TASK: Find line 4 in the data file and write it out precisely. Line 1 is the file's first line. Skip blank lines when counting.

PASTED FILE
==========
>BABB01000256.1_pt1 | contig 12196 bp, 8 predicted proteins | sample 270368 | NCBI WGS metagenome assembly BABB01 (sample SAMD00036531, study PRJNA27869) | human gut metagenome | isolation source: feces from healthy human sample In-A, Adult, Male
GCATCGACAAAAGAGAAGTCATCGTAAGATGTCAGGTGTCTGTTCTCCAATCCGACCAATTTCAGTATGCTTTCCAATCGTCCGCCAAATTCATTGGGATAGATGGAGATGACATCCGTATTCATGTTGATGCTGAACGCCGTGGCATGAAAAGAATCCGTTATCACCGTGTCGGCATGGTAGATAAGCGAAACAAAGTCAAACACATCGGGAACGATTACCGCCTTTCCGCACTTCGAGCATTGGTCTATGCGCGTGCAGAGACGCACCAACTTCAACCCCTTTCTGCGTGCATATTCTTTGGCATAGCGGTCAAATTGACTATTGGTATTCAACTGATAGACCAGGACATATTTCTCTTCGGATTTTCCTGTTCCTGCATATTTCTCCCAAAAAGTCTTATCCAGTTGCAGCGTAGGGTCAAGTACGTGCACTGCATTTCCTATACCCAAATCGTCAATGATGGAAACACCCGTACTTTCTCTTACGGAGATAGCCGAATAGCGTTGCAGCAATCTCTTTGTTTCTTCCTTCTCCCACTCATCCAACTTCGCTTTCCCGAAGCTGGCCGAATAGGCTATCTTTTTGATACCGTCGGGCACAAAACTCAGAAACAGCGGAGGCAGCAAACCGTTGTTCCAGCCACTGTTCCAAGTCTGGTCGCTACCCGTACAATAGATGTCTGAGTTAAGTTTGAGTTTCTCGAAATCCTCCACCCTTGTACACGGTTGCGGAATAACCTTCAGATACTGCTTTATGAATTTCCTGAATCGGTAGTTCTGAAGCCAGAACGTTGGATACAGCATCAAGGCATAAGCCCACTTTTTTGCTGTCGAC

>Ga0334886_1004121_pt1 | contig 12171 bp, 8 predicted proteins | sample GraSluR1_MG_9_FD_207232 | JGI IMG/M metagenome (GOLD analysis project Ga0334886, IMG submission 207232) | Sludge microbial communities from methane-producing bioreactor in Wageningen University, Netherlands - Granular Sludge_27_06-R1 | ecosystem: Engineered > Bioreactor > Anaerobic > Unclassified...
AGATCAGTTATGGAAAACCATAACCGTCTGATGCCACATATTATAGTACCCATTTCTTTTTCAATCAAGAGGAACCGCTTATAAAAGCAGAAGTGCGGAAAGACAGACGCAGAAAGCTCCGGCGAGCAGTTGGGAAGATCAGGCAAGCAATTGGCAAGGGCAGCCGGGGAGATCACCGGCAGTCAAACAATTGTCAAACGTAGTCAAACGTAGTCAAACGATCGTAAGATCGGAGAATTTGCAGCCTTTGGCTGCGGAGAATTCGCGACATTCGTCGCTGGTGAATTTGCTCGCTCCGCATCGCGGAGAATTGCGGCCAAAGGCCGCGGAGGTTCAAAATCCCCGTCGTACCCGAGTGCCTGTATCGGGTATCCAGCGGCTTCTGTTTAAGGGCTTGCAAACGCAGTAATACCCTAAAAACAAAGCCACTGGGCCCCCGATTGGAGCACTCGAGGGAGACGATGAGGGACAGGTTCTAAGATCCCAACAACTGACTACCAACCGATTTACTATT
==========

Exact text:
AGATCAGTTATGGAAAACCATAACCGTCTGATGCCACATATTATAGTACCCATTTCTTTTTCAATCAAGAGGAACCGCTTATAAAAGCAGAAGTGCGGAAAGACAGACGCAGAAAGCTCCGGCGAGCAGTTGGGAAGATCAGGCAAGCAATTGGCAAGGGCAGCCGGGGAGATCACCGGCAGTCAAACAATTGTCAAACGTAGTCAAACGTAGTCAAACGATCGTAAGATCGGAGAATTTGCAGCCTTTGGCTGCGGAGAATTCGCGACATTCGTCGCTGGTGAATTTGCTCGCTCCGCATCGCGGAGAATTGCGGCCAAAGGCCGCGGAGGTTCAAAATCCCCGTCGTACCCGAGTGCCTGTATCGGGTATCCAGCGGCTTCTGTTTAAGGGCTTGCAAACGCAGTAATACCCTAAAAACAAAGCCACTGGGCCCCCGATTGGAGCACTCGAGGGAGACGATGAGGGACAGGTTCTAAGATCCCAACAACTGACTACCAACCGATTTACTATT